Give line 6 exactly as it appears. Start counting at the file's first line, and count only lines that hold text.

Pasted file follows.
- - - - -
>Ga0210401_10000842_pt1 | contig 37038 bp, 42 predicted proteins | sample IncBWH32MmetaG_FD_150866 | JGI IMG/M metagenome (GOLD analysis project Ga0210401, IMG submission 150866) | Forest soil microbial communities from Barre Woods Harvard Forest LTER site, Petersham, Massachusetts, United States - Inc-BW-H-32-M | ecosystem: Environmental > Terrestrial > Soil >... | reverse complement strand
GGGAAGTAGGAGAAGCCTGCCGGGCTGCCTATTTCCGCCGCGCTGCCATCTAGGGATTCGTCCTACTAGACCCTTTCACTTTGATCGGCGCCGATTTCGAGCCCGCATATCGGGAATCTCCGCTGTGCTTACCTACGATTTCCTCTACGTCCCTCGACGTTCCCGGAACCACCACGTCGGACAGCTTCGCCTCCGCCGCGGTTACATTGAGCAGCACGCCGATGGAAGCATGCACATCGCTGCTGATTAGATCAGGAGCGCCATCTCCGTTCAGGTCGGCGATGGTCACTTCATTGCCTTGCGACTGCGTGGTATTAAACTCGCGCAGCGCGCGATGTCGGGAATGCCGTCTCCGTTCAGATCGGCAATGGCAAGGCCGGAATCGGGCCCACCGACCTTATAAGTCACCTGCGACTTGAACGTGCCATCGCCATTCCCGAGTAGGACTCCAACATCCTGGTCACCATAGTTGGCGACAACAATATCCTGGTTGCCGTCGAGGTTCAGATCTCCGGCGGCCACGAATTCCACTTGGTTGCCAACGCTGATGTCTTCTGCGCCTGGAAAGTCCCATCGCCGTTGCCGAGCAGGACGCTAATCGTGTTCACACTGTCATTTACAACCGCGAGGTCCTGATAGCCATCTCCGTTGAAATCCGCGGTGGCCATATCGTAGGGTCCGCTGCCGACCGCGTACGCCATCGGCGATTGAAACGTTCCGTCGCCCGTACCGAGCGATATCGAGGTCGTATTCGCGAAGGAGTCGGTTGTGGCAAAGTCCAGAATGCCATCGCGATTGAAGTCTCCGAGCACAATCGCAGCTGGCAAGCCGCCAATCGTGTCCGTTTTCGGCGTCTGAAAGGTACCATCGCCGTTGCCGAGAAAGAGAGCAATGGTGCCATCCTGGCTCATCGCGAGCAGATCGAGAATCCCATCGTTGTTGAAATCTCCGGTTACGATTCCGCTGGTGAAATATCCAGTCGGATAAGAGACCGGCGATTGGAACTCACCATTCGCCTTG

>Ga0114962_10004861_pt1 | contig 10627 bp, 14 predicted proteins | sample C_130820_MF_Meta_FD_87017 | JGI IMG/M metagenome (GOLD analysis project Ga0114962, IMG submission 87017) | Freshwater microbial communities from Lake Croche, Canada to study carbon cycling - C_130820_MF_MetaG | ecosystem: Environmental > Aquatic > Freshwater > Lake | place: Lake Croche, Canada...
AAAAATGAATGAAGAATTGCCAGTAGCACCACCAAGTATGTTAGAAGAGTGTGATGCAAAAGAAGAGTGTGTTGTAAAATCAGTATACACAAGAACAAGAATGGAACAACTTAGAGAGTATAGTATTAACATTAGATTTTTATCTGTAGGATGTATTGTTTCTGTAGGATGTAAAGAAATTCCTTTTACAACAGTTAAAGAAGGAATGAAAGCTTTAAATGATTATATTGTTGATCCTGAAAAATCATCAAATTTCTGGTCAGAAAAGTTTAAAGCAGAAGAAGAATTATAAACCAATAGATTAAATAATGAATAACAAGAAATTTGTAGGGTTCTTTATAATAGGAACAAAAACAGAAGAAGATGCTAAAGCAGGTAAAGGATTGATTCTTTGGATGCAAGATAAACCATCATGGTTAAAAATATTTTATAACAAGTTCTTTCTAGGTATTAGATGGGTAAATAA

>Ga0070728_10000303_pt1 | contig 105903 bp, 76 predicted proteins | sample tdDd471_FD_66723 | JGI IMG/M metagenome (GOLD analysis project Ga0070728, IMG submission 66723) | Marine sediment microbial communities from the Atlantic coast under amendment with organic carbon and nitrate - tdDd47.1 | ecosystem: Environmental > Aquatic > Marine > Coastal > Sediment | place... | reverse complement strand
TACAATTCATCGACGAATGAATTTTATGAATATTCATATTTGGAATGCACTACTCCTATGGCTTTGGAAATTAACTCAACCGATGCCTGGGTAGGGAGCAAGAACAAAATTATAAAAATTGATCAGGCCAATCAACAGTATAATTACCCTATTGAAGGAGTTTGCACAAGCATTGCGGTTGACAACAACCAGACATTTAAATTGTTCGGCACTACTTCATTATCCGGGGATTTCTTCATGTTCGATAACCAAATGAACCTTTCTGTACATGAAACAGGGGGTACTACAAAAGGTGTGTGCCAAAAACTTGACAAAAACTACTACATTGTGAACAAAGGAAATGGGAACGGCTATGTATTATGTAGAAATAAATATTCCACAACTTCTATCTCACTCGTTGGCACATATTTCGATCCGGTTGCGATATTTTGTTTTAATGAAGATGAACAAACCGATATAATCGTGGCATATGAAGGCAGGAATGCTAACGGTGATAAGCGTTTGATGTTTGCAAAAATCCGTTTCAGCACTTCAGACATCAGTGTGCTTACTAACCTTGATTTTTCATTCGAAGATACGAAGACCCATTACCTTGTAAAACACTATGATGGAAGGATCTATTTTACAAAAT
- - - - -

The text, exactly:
TACAATTCATCGACGAATGAATTTTATGAATATTCATATTTGGAATGCACTACTCCTATGGCTTTGGAAATTAACTCAACCGATGCCTGGGTAGGGAGCAAGAACAAAATTATAAAAATTGATCAGGCCAATCAACAGTATAATTACCCTATTGAAGGAGTTTGCACAAGCATTGCGGTTGACAACAACCAGACATTTAAATTGTTCGGCACTACTTCATTATCCGGGGATTTCTTCATGTTCGATAACCAAATGAACCTTTCTGTACATGAAACAGGGGGTACTACAAAAGGTGTGTGCCAAAAACTTGACAAAAACTACTACATTGTGAACAAAGGAAATGGGAACGGCTATGTATTATGTAGAAATAAATATTCCACAACTTCTATCTCACTCGTTGGCACATATTTCGATCCGGTTGCGATATTTTGTTTTAATGAAGATGAACAAACCGATATAATCGTGGCATATGAAGGCAGGAATGCTAACGGTGATAAGCGTTTGATGTTTGCAAAAATCCGTTTCAGCACTTCAGACATCAGTGTGCTTACTAACCTTGATTTTTCATTCGAAGATACGAAGACCCATTACCTTGTAAAACACTATGATGGAAGGATCTATTTTACAAAAT